Would it be crazy to say that the big back should take the receiving work here, while Drake rushes the ball? It seems counterintuitive, but I think that might be the optimal way to use both backs (if they are dead set on using both).
Most of you might not recognize that name. O’Shea is the Dolphins’ new offensive coordinator and he comes over from New England with Brian Flores. O’Shea was the receivers coach during his time with New England and was tabbed as an upcoming offensive mind.
The expectation is that O’Shea will bring over Josh McDaniel’s scheme from New England. First, the Patriots were diverse in their scheme. They want to attack the defense where they are weakest. But second, the Patriots know how to use their RBs. Per Sharp Football Analysis, the Patriots are one of the top two teams to pass to their running backs on early downs. Sharp has shown that this is hyper-efficient, and most teams should be utilizing this more. Shocker, the Patriots are ahead of the curve. It seems obvious; on what is normally a running down, put running personnel on the field that the defense is forced to match and attack the slower linebackers with your running back. Profit.
Just think of James White. While he is excellent at receiving, a lot of his success stems from putting him in a position to succeed. Same with Sony Michel. Michel came on during the end of last year with the Patriots attacking defensive weaknesses. The Chargers were running dime defense almost exclusively by the end of the year, so the Pats ran Michel right through it.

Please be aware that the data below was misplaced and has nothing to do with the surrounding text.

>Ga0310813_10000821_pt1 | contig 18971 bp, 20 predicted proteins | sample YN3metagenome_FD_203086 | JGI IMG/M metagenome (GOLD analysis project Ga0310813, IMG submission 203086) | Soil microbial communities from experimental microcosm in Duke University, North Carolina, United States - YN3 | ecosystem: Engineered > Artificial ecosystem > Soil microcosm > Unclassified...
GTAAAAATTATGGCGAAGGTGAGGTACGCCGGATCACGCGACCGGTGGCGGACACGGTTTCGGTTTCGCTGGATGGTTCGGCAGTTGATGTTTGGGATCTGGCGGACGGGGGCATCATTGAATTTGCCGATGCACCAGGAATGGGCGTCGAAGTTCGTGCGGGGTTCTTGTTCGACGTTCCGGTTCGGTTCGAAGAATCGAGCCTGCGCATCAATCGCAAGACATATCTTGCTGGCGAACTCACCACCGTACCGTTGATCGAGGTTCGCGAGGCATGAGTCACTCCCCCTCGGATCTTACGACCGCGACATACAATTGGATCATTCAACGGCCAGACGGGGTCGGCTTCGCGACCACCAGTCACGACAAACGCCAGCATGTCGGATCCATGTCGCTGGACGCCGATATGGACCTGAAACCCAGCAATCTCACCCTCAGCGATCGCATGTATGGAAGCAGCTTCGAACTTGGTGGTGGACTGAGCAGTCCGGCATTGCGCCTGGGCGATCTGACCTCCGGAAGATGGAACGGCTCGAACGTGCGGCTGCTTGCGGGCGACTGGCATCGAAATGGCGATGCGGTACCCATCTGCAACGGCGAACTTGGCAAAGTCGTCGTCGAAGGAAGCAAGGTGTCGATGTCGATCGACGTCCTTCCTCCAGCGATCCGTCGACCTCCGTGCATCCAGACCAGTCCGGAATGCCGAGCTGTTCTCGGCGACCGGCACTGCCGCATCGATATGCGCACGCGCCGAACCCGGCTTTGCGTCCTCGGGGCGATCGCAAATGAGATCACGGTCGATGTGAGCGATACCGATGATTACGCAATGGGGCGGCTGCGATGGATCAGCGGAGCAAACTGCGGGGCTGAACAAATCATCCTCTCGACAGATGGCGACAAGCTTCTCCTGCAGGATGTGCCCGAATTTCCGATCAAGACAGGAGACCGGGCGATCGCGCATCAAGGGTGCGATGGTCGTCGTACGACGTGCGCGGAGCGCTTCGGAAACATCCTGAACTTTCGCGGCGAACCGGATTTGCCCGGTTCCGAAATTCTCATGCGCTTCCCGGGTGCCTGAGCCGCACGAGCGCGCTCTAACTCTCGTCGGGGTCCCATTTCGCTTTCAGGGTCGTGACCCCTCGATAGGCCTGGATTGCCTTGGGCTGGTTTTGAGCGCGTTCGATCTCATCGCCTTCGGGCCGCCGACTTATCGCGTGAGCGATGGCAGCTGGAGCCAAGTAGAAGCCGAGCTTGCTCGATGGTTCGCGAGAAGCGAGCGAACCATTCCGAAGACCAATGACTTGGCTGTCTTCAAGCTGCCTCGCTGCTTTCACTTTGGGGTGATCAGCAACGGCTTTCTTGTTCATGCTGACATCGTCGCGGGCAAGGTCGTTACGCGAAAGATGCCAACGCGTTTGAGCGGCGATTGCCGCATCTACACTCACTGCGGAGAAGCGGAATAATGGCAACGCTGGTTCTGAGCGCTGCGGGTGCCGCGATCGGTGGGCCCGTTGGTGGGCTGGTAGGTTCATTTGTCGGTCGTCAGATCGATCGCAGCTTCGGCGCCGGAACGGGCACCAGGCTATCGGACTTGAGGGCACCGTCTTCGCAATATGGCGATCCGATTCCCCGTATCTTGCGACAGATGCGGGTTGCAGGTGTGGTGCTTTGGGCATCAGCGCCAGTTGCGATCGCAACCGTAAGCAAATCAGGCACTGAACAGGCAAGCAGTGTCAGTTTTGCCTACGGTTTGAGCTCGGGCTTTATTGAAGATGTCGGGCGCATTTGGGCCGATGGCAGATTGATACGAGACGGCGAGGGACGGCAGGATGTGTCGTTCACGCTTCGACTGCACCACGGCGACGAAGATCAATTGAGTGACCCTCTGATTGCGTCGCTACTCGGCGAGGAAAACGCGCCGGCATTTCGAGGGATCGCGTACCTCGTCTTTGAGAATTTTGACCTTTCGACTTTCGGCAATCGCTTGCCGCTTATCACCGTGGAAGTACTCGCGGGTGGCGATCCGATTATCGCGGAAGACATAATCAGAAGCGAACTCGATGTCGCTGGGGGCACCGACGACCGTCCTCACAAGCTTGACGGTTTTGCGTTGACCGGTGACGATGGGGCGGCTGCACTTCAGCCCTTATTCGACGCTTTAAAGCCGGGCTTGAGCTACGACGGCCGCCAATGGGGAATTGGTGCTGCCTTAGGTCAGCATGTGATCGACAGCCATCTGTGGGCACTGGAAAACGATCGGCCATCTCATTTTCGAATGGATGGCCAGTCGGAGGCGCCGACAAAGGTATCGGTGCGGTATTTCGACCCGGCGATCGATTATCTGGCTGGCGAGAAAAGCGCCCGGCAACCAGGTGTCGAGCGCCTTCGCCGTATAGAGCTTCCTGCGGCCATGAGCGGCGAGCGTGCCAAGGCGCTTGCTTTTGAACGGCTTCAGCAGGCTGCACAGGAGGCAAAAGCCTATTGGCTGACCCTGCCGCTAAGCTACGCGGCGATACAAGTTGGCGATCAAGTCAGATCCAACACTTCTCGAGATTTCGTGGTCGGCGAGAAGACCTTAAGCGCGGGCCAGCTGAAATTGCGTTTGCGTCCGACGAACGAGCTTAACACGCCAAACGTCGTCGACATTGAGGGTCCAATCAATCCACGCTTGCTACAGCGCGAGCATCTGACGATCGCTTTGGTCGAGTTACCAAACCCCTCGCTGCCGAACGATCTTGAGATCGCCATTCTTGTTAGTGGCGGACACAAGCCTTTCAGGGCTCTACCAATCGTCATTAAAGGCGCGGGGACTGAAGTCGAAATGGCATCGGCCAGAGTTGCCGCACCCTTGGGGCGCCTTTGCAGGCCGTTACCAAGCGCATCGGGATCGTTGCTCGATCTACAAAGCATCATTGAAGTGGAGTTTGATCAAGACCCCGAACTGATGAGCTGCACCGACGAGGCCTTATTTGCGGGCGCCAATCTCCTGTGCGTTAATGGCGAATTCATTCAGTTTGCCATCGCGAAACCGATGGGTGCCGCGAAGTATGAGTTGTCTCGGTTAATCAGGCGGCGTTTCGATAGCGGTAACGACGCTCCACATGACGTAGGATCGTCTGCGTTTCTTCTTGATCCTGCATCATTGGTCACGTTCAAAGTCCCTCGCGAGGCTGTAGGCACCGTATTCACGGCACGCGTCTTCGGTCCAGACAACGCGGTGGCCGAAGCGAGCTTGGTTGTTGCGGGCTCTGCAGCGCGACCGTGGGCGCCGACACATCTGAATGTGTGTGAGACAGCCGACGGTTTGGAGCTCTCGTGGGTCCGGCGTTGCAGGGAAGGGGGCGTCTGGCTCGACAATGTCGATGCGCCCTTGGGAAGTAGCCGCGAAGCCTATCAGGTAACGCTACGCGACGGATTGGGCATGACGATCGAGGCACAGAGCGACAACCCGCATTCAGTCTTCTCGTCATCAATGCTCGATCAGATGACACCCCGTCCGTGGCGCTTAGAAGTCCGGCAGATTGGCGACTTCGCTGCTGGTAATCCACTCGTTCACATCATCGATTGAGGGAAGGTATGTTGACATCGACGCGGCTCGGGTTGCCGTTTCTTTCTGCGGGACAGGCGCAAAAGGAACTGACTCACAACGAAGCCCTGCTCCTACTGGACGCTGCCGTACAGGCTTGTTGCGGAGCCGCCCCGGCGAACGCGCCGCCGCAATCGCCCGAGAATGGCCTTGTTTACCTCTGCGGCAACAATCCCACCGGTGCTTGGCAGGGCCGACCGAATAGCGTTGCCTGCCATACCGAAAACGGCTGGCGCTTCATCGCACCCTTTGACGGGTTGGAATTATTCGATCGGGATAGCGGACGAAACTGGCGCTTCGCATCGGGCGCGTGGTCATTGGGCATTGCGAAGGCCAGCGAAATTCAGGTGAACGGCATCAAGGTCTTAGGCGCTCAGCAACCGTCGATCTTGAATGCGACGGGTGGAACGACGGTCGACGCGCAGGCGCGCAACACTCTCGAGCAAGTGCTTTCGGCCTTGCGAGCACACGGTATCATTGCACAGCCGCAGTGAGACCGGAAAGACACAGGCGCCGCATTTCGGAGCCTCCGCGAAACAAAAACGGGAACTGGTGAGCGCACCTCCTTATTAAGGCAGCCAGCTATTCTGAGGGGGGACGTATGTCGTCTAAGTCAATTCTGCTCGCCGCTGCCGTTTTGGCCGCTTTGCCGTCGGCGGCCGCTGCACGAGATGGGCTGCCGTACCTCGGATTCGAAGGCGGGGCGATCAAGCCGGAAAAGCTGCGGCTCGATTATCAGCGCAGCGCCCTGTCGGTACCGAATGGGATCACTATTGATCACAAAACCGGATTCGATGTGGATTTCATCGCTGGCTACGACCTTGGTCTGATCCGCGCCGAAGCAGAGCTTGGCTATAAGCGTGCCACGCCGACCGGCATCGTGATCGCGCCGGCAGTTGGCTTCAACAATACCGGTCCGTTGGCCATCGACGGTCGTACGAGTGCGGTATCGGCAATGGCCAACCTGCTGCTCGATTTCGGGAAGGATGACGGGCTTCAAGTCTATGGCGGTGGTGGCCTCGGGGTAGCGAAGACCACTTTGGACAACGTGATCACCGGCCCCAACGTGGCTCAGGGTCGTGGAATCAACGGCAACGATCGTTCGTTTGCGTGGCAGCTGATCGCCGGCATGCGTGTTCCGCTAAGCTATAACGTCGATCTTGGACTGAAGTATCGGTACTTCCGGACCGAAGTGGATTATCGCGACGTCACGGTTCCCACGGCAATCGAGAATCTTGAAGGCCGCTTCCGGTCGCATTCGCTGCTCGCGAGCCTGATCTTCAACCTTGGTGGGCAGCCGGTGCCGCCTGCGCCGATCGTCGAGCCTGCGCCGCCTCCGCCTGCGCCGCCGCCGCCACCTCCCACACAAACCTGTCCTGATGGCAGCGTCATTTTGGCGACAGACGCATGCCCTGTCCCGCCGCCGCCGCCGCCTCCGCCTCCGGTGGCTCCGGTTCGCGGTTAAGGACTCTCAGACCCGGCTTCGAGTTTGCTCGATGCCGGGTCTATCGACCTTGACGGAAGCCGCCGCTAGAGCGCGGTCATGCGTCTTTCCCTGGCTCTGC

This is encouraging stuff for Miami’s offense. If Ryan Fitzpatrick starts over Josh Rosen, things get interesting for fantasy. Fitzpatrick isn’t afraid to let it rip so points will be scored… possibly for the other team but I digress.
Like I said at the top, muddled backfields are important. Especially those where the offensive coordinator understands the NFL today. O’Shea wants to be unpredictable and attack a defense’s weakness. I genuinely think Kenyan Drake would fit perfectly for O’Shea’s every-down back. That’s why I wanted to write this article. Drake can run inside but can catch as well, allowing O’Shea to truly keep the defense guessing. But that is not what is happening at camp, so we will need to monitor this situation a little more. Hopefully, some preseason usage will clarify it a bit more. If the Dolphins truly want to use Ballage with Drake, then the White with Michel combo, their roles respectively, could work out well for Miami. I don’t necessarily love Drake at his price since we have no idea what the roles will actually look like. But Ballage will likely end up a nice late-round target.
(Photo by Richard C. Lewis/Icon Sportswire)